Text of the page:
The variation between the various mini-games is great. Some of the least weird activities involve hitting golf balls given to you by simians, sorting candy from spiders in a factory, or helping rockets launch from a countdown timer. Weirder ones include a monkey on a watch hand high-fiving other monkeys as the hand moves, interviewing a...verbose wrestler, and whatever the heck "Donk-Donk" is. There are a few "duplicates" in the game, which here means mini-games that return for a second time, harder and with a new song. Even with this in mind, the variety present always keeps the game fresh and is extremely appreciated.

    The levels are split up into ten groups of five; four entirely separate mini-games, and then a Remix stage. For the first seven remixes, the stage takes the previous four mini-games, unifies them in theme, and has you quickly alternating between the gameplay styles. This provides an examination of sorts and is pulled off especially well; even more so in remix stages set to lyrical songs. Remixes eight and nine grab mini-games from anywhere in the package, while remix ten uses at least one segment from every previous game.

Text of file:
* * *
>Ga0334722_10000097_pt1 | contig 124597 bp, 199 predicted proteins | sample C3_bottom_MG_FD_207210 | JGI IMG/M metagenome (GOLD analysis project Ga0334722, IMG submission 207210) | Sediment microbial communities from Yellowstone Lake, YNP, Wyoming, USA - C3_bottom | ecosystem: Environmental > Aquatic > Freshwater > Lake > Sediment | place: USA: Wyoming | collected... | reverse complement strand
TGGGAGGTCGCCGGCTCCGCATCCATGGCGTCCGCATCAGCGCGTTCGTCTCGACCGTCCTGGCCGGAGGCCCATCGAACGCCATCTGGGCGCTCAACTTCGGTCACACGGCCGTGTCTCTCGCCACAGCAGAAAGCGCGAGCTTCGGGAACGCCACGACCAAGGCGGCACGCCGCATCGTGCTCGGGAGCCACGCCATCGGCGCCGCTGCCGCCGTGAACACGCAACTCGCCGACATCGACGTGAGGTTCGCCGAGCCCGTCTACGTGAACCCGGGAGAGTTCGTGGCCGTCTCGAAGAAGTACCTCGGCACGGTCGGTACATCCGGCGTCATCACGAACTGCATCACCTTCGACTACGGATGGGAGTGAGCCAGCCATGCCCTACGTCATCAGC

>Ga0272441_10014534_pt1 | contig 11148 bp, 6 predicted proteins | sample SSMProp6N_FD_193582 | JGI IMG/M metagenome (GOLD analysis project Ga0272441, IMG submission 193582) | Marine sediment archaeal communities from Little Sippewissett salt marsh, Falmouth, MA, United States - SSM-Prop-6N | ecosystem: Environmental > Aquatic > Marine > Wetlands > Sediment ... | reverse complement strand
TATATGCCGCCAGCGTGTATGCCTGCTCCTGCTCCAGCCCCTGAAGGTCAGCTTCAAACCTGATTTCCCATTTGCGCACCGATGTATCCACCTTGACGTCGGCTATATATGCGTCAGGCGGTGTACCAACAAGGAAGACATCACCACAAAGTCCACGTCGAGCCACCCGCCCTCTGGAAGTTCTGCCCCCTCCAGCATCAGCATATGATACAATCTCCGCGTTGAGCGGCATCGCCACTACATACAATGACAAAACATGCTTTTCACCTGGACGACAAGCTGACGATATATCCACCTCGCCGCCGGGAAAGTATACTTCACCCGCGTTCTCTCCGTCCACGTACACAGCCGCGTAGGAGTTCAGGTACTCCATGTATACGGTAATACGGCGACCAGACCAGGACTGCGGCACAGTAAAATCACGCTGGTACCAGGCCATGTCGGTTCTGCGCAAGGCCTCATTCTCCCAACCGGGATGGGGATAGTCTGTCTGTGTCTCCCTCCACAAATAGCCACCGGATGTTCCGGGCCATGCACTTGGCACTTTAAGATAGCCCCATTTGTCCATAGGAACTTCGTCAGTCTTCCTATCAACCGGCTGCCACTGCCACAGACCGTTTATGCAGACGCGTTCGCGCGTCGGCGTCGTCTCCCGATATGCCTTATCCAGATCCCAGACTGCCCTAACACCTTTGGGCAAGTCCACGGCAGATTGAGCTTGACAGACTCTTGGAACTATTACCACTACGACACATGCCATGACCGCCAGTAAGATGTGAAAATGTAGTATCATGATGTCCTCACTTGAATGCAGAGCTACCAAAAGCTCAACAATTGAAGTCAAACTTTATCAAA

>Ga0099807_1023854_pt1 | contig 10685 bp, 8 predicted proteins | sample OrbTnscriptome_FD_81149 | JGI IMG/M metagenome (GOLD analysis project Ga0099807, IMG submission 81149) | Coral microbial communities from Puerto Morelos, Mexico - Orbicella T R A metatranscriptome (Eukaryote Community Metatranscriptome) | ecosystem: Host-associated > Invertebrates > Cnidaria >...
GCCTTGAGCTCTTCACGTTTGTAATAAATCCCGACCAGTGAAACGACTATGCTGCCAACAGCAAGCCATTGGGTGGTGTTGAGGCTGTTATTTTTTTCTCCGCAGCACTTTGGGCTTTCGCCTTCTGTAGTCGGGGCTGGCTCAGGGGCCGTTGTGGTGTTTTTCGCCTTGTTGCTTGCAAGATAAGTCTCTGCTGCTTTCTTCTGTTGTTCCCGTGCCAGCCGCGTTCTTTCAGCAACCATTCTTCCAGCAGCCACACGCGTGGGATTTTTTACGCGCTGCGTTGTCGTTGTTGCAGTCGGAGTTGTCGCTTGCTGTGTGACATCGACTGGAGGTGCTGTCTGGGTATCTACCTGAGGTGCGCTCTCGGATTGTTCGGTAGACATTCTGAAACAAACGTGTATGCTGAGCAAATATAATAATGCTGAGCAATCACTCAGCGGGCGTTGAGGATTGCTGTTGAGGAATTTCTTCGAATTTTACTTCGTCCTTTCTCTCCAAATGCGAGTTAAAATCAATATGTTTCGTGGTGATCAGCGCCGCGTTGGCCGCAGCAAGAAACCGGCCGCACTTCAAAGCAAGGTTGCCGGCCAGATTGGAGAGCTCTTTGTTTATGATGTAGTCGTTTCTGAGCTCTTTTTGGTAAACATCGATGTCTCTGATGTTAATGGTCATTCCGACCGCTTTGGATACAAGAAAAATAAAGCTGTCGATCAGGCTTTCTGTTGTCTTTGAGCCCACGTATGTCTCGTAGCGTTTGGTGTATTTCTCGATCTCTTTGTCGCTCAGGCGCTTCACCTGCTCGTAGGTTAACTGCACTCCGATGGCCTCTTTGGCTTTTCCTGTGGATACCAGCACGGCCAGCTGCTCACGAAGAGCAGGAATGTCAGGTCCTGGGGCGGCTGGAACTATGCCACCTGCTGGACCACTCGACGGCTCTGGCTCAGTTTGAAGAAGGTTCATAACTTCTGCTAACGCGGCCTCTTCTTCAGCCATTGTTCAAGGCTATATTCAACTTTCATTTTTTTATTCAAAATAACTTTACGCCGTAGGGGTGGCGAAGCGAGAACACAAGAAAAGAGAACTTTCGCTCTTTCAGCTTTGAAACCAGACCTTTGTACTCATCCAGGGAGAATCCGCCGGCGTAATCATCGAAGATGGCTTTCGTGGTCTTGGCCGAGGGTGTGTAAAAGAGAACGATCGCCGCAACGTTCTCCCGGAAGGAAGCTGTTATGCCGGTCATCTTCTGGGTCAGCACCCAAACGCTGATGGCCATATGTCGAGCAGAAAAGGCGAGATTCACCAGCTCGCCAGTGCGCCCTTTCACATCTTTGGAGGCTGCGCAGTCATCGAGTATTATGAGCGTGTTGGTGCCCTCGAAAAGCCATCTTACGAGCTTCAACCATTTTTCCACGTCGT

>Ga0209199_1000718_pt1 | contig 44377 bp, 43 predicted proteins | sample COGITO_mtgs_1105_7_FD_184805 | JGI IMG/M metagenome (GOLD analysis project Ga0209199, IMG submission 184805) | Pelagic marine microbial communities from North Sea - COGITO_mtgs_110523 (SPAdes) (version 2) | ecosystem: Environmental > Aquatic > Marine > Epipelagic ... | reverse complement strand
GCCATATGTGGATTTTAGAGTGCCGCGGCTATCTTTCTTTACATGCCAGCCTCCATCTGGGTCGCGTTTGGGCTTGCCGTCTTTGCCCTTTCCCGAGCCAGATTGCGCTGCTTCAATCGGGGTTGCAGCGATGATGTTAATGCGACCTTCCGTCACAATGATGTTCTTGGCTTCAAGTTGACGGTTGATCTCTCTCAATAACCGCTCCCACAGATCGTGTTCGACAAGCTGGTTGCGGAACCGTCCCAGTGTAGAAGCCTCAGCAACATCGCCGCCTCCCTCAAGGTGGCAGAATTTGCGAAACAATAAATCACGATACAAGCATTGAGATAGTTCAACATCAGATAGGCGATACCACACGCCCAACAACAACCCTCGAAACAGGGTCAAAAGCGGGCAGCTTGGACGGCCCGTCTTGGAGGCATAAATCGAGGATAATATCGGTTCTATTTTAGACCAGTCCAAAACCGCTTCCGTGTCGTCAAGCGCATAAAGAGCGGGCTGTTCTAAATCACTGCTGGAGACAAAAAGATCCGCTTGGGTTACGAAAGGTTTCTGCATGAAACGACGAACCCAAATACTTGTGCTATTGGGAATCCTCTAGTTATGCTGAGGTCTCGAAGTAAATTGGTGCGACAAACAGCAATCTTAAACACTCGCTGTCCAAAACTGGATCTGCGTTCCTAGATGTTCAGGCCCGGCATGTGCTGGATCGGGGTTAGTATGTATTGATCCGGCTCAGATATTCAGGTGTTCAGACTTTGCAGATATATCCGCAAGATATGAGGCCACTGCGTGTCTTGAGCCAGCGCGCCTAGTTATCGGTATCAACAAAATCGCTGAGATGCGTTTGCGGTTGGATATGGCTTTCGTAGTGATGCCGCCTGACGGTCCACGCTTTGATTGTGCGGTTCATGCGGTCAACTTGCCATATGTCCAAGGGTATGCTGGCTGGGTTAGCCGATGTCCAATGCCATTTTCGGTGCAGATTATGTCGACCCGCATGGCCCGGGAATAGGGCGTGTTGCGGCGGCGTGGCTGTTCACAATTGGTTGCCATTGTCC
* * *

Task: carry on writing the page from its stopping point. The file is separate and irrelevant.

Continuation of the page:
Once you finish a mini-game, you will be graded. The text in the grade is almost always silly and nonsensical, but there are three scoring types: "Try Again", "OK", and "Superb!". With Try Again, as you might expect, you did not successfully pass the mini-game and must try it again. OK means that you did not really do that well, but you did well enough to pass and move to the next mini-game. Superb means that you had few to no errors, and also awards you with a precious Medal. Collecting Medals is how you unlock bonuses, and mini-games with Medals are also eligible for a Perfect Chance.